Secondly, regular medical education for healthcare professionals is necessary to improve the uptake of innovative drugs for patients who are still hoping for a cure.

Lastly, policies need to be in place to ensure that innovation is taken up while ensuring that measures are available to support patients who need to access these treatments. With limited resources and increasing demand for healthcare in the Asia Pacific, it is timely for governments and regulators to have an ongoing dialogue on how we can optimise the cancer research ecosystem and capitalise on our existing research to develop novel treatments and therapies to bring about step-change benefits17 for patients.


  1. Singapore Cancer Registry Annual Report 2018. (2018). Retrieved 23 March 2022, from https://www.nrdo.gov.sg/docs/librariesprovider3/default-document-library/scr-annual-report-2018.pdf?sfvrsn=bcf56c25_0.%20Published%202021.
  2. Youn, H., & Han, W. (2020). A Review of the Epidemiology of Breast Cancer in Asia: Focus on Risk Factors. Asian Pacific Journal Of Cancer Prevention, 21(4), 867-880. doi: 10.31557/apjcp.2020.21.4.867
  3. Number of new cases in 2020, both sexes, all ages. (2020). Retrieved 23 March 2022, from https://gco.iarc.fr/today/data/factsheets/populations/935-asia-fact-sheets.pdf
  4. Asadzadeh Vostakolaei, F., Karim-Kos, H., Janssen-Heijnen, M., Visser, O., Verbeek, A., & Kiemeney, L. (2010). The validity of the mortality to incidence ratio as a proxy for site-specific cancer survival. European Journal Of Public Health, 21(5), 573-577. doi: 10.1093/eurpub/ckq120
  5. Choi, E., Lee, S., Nhung, B., Suh, M., Park, B., Jun, J., & Choi, K. (2017). Cancer mortality-to-incidence ratio as an indicator of cancer management outcomes in Organization for Economic Cooperation and Development countries. Epidemiology And Health, 39, e2017006. doi: 10.4178/epih.e2017006
  6. Breast cancer in Asia. (2016). Retrieved 23 March 2022, from https://impact.economist.com/perspectives/healthcare/breast-cancer-asia/white-paper/breast-cancer-asia-challenge-and-response.
  7. Kim, Y., Yoo, K., & Goodman, M. (2015). Differences in Incidence, Mortality and Survival of Breast Cancer by Regions and Countries in Asia and Contributing Factors. Asian Pacific Journal Of Cancer Prevention, 16(7), 2857-2870. doi: 10.7314/apjcp.2015.16.7.2857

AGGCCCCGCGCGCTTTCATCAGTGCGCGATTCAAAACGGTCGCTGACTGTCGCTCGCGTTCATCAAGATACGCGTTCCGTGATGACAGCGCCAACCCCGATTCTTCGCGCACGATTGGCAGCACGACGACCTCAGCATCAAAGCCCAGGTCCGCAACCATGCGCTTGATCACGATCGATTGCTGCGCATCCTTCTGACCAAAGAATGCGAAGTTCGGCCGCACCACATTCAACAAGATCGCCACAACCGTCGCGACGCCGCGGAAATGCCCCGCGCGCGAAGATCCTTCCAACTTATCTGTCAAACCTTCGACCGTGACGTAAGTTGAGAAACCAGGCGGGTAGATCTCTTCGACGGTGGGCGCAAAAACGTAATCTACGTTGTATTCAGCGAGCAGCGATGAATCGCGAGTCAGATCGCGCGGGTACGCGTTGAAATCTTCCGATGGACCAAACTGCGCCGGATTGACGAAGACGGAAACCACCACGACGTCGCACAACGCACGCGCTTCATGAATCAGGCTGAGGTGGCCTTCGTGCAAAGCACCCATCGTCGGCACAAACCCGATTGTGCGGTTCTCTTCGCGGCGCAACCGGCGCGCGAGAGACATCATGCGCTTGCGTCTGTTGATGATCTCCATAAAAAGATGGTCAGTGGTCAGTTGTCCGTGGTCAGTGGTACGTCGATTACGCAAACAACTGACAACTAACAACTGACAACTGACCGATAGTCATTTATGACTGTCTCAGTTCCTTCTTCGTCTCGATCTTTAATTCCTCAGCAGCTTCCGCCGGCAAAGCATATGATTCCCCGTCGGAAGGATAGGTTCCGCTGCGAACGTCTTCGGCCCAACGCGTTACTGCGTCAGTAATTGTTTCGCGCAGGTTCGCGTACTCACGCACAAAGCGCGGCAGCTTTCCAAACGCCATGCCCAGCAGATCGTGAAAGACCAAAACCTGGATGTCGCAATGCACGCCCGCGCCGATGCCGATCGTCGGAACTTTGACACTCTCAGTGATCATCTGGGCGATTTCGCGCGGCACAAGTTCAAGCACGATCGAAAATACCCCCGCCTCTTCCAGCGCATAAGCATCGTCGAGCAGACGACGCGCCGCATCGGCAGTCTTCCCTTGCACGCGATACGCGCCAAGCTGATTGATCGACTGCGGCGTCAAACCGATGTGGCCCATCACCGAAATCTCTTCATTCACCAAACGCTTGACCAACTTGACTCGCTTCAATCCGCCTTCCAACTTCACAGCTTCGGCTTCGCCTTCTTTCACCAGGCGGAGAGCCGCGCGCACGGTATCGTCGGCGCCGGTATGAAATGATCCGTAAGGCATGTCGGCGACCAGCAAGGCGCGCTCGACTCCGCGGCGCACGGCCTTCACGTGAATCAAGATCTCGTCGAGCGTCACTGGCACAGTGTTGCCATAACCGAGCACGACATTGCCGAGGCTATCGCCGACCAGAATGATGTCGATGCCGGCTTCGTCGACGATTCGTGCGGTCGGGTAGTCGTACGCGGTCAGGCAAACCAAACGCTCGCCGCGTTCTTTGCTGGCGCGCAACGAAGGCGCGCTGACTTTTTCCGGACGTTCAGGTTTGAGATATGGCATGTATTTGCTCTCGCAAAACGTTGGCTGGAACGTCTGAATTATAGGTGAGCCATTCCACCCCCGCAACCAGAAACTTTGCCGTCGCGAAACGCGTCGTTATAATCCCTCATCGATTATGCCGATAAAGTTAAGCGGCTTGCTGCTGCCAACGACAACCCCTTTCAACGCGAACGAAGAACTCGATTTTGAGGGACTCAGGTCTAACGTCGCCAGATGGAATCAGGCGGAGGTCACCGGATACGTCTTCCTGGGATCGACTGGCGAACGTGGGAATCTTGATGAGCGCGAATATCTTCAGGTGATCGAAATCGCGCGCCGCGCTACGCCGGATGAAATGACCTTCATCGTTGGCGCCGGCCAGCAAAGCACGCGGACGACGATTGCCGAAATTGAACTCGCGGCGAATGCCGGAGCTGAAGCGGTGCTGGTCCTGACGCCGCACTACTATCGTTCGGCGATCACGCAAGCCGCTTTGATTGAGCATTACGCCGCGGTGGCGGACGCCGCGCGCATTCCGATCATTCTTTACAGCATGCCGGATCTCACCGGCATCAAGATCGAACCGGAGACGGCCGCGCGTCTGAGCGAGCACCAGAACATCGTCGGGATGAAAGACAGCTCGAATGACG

8. Girardi, F., Fersht, N., Coleman, M., & Allemani, C. (2019). Global trends in population-based survival for 303,169 adults diagnosed with glioblastoma in 44 countries during 2000-2014 (CONCORD-3). Annals Of Oncology, 30, v150. doi: 10.1093/annonc/mdz243.020
  9. The importance of Breast Cancer Research. Retrieved 23 March 2022, from https://www.nccs.com.sg/giving/pages/breast-cancer-research.aspx#:~: text=According%20to%20the%20Singapore%20Cancer,year%20survival% 20rate%20of%2080%25
  10. Ng, D., Tudor Car, L., Ng, M., Lu, J., Leung, J., Goo, T., & Chia, C. (2021). Identifying barriers to early presentation in patients with locally advanced breast cancer (LABC) in Northern Singapore: Qualitative study. PLOS ONE, 16(5), e0252008. doi: 10.1371/journal.pone.0252008
  11. Lüönd, F., Tiede, S., & Christofori, G. (2021). Breast cancer as an example of tumour heterogeneity and tumour cell plasticity during malignant progression. British Journal Of Cancer, 125(2), 164-175. doi: 10.1038/s41416-021-01328-7
  12. Turajlic, S., Sottoriva, A., Graham, T., & Swanton, C. (2019). Resolving genetic heterogeneity in cancer. Nature Reviews Genetics, 20(7), 404-416. doi: 10.1038/s41576-019-0114-6
  13. Riggio, A., Varley, K., & Welm, A. (2020). The lingering mysteries of metastatic recurrence in breast cancer. British Journal Of Cancer, 124(1), 13-26. doi: 10.1038/s41416-020-01161-4
  14. Pathmanathan, N., Geng, J., Li, W., Nie, X., Veloso, J., & Hill, J. et al. (2016). Human epidermal growth factor receptor 2 status of breast cancer patients in Asia: Results from a large, multicountry study. Asia-Pacific Journal Of Clinical Oncology, 12(4), 369-379. doi: 10.1111/ajco.12514
  15. SCREENING RATE FOR BREAST CANCER. (2020). Retrieved 23 March 2022, from https://www.moh.gov.sg/news-highlights/details/screening-rate-for-breast-cancer
  16. Faulty KTPH test: What is the HER2 test and the breast cancer type linked to it?. (2020). Retrieved 23 March 2022, from https://www.straitstimes.com/singapore/health/faulty-ktph-test-what-is-the-her2-test-and-the-breast-cancer-type-linked-to-it
  17. Hoey, R., Sharpe, E., Kukula, A., & Workman, P. (2021). Enhancing access to innovative cancer drugs: Cross-sector consensus on a way forward to benefit patients. Drug Discovery Today, 27(4), 946-950. doi: 10.1016/j.drudis.2021.12.015
  18. Modi, S. (2021). Trastuzumab deruxtecan in previously treated HER2-positive metastatic breast cancer: Plain language summary of the DESTINY-Breast01 study. Future Oncology, 17(26), 3415-3423. doi: 10.2217/fon-2021-0427

About the Author

Rebecca Dent, MD FRCP

Rebecca Dent, MD FRCP

Head of Medical Oncology and

Senior Consultant, National Cancer Center Singapore

Associate Professor, Duke-NUS